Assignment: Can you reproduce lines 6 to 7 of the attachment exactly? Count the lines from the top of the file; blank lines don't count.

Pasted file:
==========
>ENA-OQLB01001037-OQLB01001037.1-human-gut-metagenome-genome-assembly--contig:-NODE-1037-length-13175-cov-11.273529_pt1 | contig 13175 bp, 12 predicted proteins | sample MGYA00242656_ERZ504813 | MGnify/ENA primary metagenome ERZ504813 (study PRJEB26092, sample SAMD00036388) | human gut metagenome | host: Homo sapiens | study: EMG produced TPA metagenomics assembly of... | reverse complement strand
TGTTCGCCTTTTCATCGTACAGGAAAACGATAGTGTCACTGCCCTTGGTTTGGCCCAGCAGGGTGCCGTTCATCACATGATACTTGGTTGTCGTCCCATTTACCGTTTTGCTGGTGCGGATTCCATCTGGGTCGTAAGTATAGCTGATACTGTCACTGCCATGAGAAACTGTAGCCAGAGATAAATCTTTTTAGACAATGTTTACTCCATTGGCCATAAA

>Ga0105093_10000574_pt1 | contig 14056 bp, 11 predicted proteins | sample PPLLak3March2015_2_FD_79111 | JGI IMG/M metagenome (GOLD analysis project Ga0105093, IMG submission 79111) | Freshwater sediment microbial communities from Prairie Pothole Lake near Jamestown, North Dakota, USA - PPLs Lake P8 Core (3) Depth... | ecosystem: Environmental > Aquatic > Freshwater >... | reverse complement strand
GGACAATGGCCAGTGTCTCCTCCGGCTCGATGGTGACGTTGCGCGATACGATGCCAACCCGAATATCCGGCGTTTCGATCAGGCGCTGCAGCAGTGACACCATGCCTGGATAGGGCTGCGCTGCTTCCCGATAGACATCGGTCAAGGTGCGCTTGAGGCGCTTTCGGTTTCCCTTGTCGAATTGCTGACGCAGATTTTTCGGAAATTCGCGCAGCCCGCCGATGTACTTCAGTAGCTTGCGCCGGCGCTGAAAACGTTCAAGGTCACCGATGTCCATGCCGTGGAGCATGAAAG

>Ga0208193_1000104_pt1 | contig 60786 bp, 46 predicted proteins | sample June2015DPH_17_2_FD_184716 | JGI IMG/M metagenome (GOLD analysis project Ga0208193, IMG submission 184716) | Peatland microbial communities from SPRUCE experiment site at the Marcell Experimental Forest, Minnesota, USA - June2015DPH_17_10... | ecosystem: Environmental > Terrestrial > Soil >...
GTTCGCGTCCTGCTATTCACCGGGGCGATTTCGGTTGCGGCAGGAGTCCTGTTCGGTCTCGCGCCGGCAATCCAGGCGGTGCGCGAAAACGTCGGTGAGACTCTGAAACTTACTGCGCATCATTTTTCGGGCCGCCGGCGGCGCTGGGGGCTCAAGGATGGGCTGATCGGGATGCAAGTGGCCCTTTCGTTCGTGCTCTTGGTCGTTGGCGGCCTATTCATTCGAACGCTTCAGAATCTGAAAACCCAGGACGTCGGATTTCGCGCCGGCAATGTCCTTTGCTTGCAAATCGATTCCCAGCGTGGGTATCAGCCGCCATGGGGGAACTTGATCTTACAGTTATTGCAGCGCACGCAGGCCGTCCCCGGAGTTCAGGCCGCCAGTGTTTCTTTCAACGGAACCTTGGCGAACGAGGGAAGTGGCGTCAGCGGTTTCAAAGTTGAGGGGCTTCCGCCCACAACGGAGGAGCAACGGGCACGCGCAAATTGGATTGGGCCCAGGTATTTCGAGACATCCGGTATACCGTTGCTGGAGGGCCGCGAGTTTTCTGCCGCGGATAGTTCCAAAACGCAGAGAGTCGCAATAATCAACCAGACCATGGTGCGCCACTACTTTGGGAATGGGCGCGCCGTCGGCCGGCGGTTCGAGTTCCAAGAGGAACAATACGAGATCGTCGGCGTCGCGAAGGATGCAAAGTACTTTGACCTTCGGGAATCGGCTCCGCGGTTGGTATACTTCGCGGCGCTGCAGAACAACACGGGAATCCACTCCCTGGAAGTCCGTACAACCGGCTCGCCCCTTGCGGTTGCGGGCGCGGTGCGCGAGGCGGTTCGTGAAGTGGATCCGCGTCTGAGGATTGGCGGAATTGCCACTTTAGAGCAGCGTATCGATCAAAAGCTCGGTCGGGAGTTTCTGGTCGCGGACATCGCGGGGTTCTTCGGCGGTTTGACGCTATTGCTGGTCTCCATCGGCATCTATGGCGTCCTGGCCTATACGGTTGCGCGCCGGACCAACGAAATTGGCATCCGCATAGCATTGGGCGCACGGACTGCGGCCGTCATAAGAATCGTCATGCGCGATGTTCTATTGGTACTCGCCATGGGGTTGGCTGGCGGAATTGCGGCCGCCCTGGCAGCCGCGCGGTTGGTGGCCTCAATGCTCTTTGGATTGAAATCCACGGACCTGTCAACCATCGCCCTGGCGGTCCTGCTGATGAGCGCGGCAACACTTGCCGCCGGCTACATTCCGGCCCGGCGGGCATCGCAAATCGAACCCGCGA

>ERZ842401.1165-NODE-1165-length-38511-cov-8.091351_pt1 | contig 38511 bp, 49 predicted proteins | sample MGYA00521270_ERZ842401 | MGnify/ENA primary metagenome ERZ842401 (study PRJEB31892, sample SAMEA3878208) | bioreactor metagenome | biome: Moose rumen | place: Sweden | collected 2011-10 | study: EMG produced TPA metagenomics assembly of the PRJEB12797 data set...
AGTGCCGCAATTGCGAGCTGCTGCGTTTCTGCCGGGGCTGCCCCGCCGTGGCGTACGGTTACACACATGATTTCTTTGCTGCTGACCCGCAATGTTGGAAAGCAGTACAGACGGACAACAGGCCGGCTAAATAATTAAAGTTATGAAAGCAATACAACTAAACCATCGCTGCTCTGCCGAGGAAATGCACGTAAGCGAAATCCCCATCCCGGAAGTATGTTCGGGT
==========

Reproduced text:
GTTCGCGTCCTGCTATTCACCGGGGCGATTTCGGTTGCGGCAGGAGTCCTGTTCGGTCTCGCGCCGGCAATCCAGGCGGTGCGCGAAAACGTCGGTGAGACTCTGAAACTTACTGCGCATCATTTTTCGGGCCGCCGGCGGCGCTGGGGGCTCAAGGATGGGCTGATCGGGATGCAAGTGGCCCTTTCGTTCGTGCTCTTGGTCGTTGGCGGCCTATTCATTCGAACGCTTCAGAATCTGAAAACCCAGGACGTCGGATTTCGCGCCGGCAATGTCCTTTGCTTGCAAATCGATTCCCAGCGTGGGTATCAGCCGCCATGGGGGAACTTGATCTTACAGTTATTGCAGCGCACGCAGGCCGTCCCCGGAGTTCAGGCCGCCAGTGTTTCTTTCAACGGAACCTTGGCGAACGAGGGAAGTGGCGTCAGCGGTTTCAAAGTTGAGGGGCTTCCGCCCACAACGGAGGAGCAACGGGCACGCGCAAATTGGATTGGGCCCAGGTATTTCGAGACATCCGGTATACCGTTGCTGGAGGGCCGCGAGTTTTCTGCCGCGGATAGTTCCAAAACGCAGAGAGTCGCAATAATCAACCAGACCATGGTGCGCCACTACTTTGGGAATGGGCGCGCCGTCGGCCGGCGGTTCGAGTTCCAAGAGGAACAATACGAGATCGTCGGCGTCGCGAAGGATGCAAAGTACTTTGACCTTCGGGAATCGGCTCCGCGGTTGGTATACTTCGCGGCGCTGCAGAACAACACGGGAATCCACTCCCTGGAAGTCCGTACAACCGGCTCGCCCCTTGCGGTTGCGGGCGCGGTGCGCGAGGCGGTTCGTGAAGTGGATCCGCGTCTGAGGATTGGCGGAATTGCCACTTTAGAGCAGCGTATCGATCAAAAGCTCGGTCGGGAGTTTCTGGTCGCGGACATCGCGGGGTTCTTCGGCGGTTTGACGCTATTGCTGGTCTCCATCGGCATCTATGGCGTCCTGGCCTATACGGTTGCGCGCCGGACCAACGAAATTGGCATCCGCATAGCATTGGGCGCACGGACTGCGGCCGTCATAAGAATCGTCATGCGCGATGTTCTATTGGTACTCGCCATGGGGTTGGCTGGCGGAATTGCGGCCGCCCTGGCAGCCGCGCGGTTGGTGGCCTCAATGCTCTTTGGATTGAAATCCACGGACCTGTCAACCATCGCCCTGGCGGTCCTGCTGATGAGCGCGGCAACACTTGCCGCCGGCTACATTCCGGCCCGGCGGGCATCGCAAATCGAACCCGCGA

>ERZ842401.1165-NODE-1165-length-38511-cov-8.091351_pt1 | contig 38511 bp, 49 predicted proteins | sample MGYA00521270_ERZ842401 | MGnify/ENA primary metagenome ERZ842401 (study PRJEB31892, sample SAMEA3878208) | bioreactor metagenome | biome: Moose rumen | place: Sweden | collected 2011-10 | study: EMG produced TPA metagenomics assembly of the PRJEB12797 data set...